3)      Sky lanterns. A friend in Ortahisar took us out onto her terrace one night when the moon was bright and high in the sky; she and our Girl lit the lantern’s flame. Then we all watched as the thin paper filled with smoke and air. When it was full, they released their fingertips from its base, and we all stood silently, watching the lantern gain altitude over the valley. Ten minutes later, we still watched the lantern tracing a path across the night sky, getting smaller and smaller in the distance until it winked off into the darkness. Some months later, we stood on the beach near our house in Duluth and lit our own sky lanterns, this time with friends of longstanding. The lanterns rose above the water and drifted east, towards Wisconsin…towards Turkey. I am haunted by a sky that blankets the world.

[youtube]http://youtu.be/bK1Mje6Gs6k[/youtube]

4)      Good reads. I literally joined goodreads.com this year (thanks, Jess and Jazz, for the motivation!), and it’s helped me actually remember books I’ve read and what I thought of them. A few of the books that linger within my reading self are Alice Hoffman’s The Dovekeepers, Gabrielle Hamilton’s Blood, Bones, and Butter, and Wendy McClure’s The Wilder Life: My Adventures in the Lost World of Little House on the Prairie. Mind you, I’m not asserting these books are great; I’m asserting that they contain voices, observations, and events that have haunted my days well after the last page was read.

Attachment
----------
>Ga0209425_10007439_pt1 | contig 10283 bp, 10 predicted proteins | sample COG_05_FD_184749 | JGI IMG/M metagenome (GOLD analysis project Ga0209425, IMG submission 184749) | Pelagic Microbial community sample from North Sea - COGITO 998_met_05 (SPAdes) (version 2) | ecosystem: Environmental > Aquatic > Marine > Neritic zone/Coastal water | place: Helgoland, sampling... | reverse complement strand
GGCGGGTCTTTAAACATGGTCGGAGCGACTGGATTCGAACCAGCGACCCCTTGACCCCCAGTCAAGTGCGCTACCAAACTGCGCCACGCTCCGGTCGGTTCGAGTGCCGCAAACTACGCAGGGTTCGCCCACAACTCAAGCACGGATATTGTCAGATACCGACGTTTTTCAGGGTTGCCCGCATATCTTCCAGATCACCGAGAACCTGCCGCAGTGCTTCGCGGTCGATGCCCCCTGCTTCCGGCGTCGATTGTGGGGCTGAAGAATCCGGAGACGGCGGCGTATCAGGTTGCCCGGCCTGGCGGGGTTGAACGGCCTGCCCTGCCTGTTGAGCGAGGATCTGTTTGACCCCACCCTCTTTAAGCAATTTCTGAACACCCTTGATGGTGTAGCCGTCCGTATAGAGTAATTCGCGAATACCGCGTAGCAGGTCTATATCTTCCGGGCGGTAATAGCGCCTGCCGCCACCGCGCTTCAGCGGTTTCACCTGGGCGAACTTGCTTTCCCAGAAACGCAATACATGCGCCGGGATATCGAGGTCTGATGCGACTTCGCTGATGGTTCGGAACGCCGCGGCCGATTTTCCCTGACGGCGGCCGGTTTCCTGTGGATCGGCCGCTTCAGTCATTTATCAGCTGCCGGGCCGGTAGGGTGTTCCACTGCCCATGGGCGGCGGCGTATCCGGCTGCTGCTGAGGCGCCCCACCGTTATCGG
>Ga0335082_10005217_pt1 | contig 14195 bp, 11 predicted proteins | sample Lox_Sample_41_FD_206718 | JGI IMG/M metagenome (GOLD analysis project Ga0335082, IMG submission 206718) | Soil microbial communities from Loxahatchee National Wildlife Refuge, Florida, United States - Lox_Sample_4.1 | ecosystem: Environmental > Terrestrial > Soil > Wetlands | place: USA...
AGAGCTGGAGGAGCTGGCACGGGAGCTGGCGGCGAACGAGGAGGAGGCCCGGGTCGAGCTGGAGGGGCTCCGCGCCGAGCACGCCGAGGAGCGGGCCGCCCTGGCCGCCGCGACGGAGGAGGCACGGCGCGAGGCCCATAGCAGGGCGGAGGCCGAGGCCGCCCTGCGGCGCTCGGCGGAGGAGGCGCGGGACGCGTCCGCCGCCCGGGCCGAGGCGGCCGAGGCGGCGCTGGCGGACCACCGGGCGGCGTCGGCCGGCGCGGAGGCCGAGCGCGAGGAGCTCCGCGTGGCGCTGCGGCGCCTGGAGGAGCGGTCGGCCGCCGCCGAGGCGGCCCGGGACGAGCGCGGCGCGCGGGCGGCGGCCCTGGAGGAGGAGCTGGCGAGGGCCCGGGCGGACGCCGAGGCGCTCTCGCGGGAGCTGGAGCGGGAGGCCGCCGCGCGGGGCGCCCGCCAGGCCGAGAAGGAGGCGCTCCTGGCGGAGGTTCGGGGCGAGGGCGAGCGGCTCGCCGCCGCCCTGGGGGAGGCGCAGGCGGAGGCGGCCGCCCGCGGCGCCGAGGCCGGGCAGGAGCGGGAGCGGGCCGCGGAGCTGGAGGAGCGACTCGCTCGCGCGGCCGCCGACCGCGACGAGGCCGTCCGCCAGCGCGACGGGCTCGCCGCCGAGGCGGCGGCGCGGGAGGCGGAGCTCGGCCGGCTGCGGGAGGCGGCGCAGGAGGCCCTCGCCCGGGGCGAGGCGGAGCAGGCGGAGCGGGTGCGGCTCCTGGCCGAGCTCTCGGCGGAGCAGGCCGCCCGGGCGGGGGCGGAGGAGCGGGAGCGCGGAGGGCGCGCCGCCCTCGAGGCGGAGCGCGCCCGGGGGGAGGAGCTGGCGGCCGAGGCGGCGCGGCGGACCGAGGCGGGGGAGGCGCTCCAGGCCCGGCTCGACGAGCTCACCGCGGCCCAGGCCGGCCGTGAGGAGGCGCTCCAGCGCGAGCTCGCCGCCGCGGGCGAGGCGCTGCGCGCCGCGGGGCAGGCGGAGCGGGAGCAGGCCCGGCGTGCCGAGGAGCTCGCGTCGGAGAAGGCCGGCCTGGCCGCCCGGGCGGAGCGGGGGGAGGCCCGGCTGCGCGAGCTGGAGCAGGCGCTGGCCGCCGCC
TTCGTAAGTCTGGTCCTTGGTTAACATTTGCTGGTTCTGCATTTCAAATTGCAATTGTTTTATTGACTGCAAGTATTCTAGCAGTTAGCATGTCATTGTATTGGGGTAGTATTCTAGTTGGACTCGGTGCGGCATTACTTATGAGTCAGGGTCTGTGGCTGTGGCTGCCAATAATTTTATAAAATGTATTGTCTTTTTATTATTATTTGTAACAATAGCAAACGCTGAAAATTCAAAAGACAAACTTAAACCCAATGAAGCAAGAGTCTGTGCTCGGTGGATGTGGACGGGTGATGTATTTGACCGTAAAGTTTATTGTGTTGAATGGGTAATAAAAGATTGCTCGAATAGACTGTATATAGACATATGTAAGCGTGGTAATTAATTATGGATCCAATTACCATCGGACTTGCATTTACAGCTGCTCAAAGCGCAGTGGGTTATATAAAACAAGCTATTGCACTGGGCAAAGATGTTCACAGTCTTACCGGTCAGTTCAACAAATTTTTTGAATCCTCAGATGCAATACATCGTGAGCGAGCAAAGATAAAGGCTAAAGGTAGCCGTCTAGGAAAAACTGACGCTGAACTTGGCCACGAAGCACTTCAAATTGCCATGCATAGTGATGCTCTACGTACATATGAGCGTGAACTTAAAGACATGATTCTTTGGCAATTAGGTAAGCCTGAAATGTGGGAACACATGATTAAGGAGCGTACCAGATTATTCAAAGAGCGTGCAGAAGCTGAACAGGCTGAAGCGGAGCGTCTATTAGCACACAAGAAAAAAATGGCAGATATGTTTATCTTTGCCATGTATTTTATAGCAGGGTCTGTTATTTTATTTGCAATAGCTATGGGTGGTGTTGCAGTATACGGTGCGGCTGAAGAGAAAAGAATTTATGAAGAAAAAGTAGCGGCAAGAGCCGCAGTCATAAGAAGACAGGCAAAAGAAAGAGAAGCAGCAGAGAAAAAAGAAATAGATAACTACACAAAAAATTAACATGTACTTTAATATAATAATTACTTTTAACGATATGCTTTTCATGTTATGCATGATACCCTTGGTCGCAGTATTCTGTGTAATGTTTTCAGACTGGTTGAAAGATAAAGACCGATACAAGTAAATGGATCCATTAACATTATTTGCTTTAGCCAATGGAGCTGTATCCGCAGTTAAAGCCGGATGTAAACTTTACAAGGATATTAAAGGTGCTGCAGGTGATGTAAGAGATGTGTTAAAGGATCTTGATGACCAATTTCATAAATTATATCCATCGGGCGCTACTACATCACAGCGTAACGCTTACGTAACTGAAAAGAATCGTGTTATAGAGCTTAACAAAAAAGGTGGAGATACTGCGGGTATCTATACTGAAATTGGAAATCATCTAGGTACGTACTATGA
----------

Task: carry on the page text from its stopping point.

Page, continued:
5)      These guys. Like this. Even in a year when they finally figured out how to bicker, I have been haunted the magic of their genuine affection for each other.

6)      The music of Cloud Cult, The Avett Brothers, and Bon Iver. Cloud Cult, in particular—that hipster biodiesel-van-touring hippy group sprouting from a geothermally-powered organic farm—has become the soundtrack of my year. While I’m a confirmed agnostic, I do believe there is some free-form energy afoot in the universe, and when I listen to Cloud Cult, I feel like I’m hearing this energy harnessed and made audible.

If you’re feeling impatient, forward the video below to about 1:48 and then relax, Mavis. Just sit back and let it build in you. If you need more motivation, watch the lead man there, one Craig Minowa, and consider his story: in 2002, his two-year-old son died (unexpectedly).  Last week, in late December of 2011, he became a father again, this time to a girl named Iris Aurora.  How can we not lift our hands into the air and rejoice with him?